Remove the almonds from the shells and soak the seeds in water overnight. As with planting, soak a lot of seeds because not all of them will germinate and some that do may grow mold.
Crack or split the almonds softly with a nut cracker, just so they open slightly at the seam.
Plant the almonds seam side up in moist, sterile potting soil. Press the almonds into the soil, leaving some of the seed exposed.
Cover the containers with plastic wrap and place them in the refrigerator for two weeks. Keep the soil moist but not wet. Check for mold each time you moisten the soil. You can also spray the soil with a damp-off prevention product that you can find at your local garden supply to help protect against mold and fungus.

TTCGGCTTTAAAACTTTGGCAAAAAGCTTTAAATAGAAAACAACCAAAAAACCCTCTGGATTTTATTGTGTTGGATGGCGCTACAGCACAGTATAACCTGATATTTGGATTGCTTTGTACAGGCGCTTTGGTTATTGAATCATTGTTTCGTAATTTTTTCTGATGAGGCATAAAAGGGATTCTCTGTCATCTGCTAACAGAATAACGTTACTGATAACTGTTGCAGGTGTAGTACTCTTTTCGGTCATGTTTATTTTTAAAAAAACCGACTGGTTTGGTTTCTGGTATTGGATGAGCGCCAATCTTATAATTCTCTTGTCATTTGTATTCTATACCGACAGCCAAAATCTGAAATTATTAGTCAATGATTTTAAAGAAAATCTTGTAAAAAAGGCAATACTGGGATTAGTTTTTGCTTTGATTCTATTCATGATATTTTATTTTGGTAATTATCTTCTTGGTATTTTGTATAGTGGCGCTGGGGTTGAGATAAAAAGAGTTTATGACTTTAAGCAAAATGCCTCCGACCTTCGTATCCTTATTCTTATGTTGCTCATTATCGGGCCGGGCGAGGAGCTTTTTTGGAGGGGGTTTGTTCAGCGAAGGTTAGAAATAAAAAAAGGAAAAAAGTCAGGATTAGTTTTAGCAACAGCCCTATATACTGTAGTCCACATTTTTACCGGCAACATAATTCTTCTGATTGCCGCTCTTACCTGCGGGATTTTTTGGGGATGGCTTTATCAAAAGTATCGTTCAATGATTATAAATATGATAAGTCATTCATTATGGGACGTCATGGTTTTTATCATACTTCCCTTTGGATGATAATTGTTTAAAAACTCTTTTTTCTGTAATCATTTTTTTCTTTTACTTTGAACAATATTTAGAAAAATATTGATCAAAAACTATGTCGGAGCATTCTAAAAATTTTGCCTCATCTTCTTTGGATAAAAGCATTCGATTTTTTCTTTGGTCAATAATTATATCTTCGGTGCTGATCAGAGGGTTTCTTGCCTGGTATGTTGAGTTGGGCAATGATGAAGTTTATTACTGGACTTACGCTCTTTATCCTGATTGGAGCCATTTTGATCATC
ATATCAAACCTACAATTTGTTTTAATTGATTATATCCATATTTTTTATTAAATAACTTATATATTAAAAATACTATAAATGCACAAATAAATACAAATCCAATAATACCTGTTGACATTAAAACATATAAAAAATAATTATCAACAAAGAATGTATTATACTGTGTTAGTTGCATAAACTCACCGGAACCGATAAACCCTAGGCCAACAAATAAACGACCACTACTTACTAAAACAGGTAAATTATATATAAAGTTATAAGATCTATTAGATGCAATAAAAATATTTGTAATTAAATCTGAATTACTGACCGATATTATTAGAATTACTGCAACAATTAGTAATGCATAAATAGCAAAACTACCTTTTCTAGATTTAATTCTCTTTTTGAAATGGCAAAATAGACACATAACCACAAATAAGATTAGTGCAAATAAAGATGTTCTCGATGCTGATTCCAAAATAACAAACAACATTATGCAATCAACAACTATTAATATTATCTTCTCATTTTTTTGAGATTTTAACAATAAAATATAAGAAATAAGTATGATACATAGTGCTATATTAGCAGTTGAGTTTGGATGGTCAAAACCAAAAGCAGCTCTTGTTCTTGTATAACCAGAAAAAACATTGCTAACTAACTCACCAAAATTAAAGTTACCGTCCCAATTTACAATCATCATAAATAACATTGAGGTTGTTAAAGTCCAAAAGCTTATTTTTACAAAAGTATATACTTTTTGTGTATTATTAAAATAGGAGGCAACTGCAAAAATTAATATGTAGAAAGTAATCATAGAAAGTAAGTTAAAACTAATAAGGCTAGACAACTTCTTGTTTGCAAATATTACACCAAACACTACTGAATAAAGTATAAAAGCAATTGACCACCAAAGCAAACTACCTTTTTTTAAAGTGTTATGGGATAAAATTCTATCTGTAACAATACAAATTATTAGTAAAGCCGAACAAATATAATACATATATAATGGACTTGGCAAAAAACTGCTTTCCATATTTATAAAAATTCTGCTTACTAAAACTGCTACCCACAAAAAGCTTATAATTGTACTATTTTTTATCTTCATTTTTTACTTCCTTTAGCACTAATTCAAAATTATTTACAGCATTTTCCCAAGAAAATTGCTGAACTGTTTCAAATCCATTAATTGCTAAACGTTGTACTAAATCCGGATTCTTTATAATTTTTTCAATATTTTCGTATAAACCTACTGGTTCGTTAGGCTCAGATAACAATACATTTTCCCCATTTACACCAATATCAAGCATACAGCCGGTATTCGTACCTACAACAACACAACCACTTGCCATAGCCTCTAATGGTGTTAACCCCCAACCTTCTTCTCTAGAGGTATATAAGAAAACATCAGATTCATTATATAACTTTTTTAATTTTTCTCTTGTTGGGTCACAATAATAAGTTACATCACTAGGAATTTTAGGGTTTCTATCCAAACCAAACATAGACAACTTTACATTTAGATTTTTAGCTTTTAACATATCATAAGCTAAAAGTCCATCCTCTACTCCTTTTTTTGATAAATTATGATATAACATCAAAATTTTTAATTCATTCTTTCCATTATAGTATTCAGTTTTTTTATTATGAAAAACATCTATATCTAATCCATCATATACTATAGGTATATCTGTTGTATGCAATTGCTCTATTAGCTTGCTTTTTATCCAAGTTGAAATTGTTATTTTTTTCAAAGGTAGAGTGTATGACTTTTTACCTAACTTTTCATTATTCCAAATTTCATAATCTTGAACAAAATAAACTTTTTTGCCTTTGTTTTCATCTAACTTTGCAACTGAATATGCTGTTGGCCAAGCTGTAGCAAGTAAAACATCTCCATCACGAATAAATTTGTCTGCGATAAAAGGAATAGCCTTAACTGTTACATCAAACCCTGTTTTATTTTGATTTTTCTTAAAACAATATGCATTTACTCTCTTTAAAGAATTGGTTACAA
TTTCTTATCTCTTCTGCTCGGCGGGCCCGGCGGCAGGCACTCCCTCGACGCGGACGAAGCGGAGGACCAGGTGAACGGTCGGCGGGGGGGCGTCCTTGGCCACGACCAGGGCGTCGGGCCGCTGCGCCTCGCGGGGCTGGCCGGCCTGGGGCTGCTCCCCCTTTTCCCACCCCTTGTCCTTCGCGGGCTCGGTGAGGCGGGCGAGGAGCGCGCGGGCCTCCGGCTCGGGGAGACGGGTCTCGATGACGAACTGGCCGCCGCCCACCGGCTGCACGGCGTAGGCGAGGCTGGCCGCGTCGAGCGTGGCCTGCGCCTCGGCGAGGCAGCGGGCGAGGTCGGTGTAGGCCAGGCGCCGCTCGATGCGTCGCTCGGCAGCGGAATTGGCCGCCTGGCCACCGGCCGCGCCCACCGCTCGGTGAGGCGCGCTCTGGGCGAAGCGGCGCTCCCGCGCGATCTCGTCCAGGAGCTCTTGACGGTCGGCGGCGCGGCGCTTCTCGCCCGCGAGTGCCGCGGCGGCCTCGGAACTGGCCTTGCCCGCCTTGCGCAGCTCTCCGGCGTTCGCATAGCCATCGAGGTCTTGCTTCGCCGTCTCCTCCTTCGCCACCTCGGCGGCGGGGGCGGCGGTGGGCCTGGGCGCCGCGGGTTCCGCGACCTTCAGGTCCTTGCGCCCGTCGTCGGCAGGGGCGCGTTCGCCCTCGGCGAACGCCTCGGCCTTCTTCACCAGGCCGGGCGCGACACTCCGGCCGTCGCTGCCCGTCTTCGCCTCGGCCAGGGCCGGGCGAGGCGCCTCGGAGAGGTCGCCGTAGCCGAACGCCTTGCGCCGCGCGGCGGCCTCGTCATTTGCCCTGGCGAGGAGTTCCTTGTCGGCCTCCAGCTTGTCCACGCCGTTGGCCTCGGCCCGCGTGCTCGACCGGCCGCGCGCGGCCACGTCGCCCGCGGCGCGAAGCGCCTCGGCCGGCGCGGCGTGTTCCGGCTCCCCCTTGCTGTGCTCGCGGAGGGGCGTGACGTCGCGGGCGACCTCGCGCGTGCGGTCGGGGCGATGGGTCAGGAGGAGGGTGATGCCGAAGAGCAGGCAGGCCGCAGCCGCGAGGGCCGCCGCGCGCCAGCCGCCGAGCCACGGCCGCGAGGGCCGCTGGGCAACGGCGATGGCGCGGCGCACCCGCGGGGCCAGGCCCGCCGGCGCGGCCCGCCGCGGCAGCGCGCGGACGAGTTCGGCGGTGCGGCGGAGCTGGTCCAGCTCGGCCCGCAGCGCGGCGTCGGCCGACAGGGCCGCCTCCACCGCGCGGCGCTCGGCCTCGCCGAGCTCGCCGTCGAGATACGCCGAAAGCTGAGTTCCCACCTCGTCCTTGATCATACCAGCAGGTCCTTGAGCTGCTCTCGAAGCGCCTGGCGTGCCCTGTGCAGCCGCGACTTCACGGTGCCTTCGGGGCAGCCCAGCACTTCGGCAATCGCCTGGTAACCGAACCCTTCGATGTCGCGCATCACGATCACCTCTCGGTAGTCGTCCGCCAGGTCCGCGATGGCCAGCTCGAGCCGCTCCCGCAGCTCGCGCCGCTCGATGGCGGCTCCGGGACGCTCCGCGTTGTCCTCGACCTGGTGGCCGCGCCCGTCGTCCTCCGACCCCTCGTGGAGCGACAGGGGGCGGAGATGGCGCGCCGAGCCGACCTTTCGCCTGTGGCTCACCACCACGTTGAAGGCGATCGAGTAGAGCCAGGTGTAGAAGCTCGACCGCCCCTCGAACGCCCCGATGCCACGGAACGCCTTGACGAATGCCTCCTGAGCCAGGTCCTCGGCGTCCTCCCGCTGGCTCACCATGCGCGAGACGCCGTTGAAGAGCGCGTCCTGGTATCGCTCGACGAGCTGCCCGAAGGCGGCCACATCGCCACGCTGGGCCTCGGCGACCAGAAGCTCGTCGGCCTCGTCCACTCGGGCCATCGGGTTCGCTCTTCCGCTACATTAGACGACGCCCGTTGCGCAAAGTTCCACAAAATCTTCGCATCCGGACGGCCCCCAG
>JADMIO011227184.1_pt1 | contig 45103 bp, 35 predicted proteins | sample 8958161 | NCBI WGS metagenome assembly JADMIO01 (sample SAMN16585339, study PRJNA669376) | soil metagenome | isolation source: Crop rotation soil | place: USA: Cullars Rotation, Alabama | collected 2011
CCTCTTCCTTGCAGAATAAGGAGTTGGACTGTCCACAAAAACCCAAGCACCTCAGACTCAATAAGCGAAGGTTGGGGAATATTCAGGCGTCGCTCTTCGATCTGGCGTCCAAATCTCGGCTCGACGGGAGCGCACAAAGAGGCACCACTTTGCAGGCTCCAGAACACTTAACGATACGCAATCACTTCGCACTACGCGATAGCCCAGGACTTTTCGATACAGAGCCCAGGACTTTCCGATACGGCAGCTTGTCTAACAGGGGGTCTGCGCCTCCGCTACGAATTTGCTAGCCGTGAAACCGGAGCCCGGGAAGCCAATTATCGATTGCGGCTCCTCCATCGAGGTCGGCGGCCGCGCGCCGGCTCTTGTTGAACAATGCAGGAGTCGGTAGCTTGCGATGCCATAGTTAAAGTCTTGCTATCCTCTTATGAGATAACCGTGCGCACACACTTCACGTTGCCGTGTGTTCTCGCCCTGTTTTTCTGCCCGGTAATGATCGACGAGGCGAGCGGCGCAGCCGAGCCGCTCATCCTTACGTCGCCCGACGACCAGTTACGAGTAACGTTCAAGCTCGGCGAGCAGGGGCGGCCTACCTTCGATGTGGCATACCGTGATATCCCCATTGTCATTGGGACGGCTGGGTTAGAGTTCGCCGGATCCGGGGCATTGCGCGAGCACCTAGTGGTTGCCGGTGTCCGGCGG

Remove the almond seed containers from inside the refrigerator and place them on top of the refrigerator until the seedlings begin to grow. Keep them watered so that the soil stays moist but is not wet. Watch for mold. It may take several more weeks for your almonds to germinate and become seedlings.
Nurture the almond seedlings in a sunny window or under fluorescent grow lights. Keep them moist but not wet. When the plants have at least two true leaves, transplant them into larger containers.
Plant your almond plants in the ground if you live in zones where fruit and nut trees thrive. Look for a sunny location with good drainage. The best time to plant the small almond plants is late fall or late winter, depending on your climate. Plant the almond tree with the bud union above the soil line.
Fertilize the almond plant when the shoots on the almond tree are 6 inches long. Apply a nitrogen fertilizer 18 inches from the tree trunk around the perimeter of the tree. Repeat the fertilization two more times during the growing period.